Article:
Winner of the James Tiptree, Jr. Memorial Award, the Lambda Literary Award, the Locus Award for Best First Novel, and a Hugo and Nebula Award nominee.
With this groundbreaking novel, Maureen F. McHugh established herself as one of the decade’s best science fiction writers. In its pages, we enter a postrevolution America, moving from the hyperurbanized eastern seaboard to the Arctic bleakness of Baffin Island; from the new Imperial City to an agricultural commune on Mars. The overlapping lives of cyberkite fliers, lonely colonists, illicit neural-pressball players, and organic engineers blend into a powerful, taut story of a young man’s journey of discovery. This is a macroscopic world of microscopic intensity, one of the most brilliant visions of modern SF.
Daniel Keyes - Flowers for Algernon
Charlie Gordon, IQ 68, is a floor sweeper, and the gentle butt of everyone's jokes, until an experiment in the enhancement of human intelligence turns him into a genius. But then Algernon, the mouse whose triumphal experimental tranformation preceded his, fades and dies, and Charlie has to face the possibility that his salvation was only temporary.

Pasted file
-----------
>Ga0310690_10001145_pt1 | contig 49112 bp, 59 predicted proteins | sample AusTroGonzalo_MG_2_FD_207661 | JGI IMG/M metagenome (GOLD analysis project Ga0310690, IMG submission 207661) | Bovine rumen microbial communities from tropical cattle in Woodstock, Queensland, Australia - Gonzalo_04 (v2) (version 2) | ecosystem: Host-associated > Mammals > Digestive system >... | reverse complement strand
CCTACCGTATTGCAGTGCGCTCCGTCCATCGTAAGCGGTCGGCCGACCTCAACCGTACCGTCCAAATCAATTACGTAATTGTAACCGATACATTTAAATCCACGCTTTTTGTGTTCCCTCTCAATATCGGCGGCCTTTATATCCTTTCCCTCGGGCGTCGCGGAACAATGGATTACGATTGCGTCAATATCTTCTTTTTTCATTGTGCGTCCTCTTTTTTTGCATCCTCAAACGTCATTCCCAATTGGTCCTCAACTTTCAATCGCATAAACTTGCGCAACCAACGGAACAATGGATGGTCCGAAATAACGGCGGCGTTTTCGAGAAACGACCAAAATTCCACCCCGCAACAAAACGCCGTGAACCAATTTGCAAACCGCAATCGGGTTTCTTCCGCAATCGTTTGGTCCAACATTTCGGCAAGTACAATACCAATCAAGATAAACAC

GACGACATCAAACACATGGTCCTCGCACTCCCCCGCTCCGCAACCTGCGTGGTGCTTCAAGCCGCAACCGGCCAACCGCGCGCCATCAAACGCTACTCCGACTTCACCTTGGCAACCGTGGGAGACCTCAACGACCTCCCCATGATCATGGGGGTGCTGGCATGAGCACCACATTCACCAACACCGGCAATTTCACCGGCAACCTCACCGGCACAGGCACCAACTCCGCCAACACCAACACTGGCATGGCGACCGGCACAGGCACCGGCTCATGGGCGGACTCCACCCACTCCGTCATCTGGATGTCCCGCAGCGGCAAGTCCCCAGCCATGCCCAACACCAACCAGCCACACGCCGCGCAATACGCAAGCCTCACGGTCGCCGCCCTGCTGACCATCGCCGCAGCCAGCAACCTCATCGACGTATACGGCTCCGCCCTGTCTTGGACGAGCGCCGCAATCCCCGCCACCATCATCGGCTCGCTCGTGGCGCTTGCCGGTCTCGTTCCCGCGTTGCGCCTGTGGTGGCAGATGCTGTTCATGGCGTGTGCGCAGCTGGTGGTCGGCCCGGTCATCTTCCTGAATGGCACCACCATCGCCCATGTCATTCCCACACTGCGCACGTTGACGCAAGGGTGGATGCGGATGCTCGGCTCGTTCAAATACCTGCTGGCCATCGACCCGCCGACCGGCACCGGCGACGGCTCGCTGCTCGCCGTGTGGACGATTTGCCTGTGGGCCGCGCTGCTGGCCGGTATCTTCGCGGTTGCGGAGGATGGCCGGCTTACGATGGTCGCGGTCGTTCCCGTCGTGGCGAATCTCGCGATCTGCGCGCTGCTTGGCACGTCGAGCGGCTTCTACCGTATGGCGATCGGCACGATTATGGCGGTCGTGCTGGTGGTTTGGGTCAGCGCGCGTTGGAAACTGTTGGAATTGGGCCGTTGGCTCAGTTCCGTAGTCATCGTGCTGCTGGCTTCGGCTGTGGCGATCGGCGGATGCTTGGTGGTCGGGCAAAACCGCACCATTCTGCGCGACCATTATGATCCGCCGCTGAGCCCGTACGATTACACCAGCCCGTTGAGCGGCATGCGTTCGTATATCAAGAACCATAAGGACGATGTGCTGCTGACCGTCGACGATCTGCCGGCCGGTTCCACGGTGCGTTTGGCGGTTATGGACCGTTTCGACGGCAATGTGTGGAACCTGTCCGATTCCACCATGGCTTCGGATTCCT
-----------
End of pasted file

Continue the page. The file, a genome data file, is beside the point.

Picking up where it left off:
Jennifer L. Armentrout - Obsidian
Starting over sucks. When we moved to West Virginia right before my senior year, I’d pretty much resigned myself to thick accents, outhouses, dodgy internet access, and a whole lot of boring. Until I spotted my hot neighbor with his looming height and eerie green eyes. Things were looking up. And then he opened his mouth. Daemon is infuriating. Arrogant. Stab-worthy. We do not get along. At all. But when a stranger attacks me and Daemon literally freezes time with a wave of his hand, well, something…unexpected happens. The hot alien living next door marked me. You heard me. Alien. Turns out Daemon and his sister have a galaxy of enemies wanting to steal their abilities, and the mark he left on me has me lit up like Las Vegas strip to the bad guys. The only way I'm getting out of this alive is by sticking close to Daemon until my alien mojo fades. If I don't kill him first, that is. And then things got really bad…
Karl Schroeder - Sun of Suns
It is the distant future. The world known as Virga is a fullerene balloon three thousand kilometers in diameter, filled with air, water, and aimlessly floating chunks of rock. The humans who live in this vast environment must build their own fusion suns and "towns" that are in the shape of enormous wood and rope wheels that are spun for gravity. Young, fit, bitter, and friendless, Hayden Griffin is a very dangerous man. He's come to the city of Rush in the nation of Slipstream with one thing in mind: to take murderous revenge for the deaths of his parents six years ago. His target is Admiral Chaison Fanning, head of the fleet of Slipstream, which conquered Hayden's nation of Aerie years ago. And the fact that Hayden's spent his adolescence living with pirates doesn't bode well for Fanning's chances . . .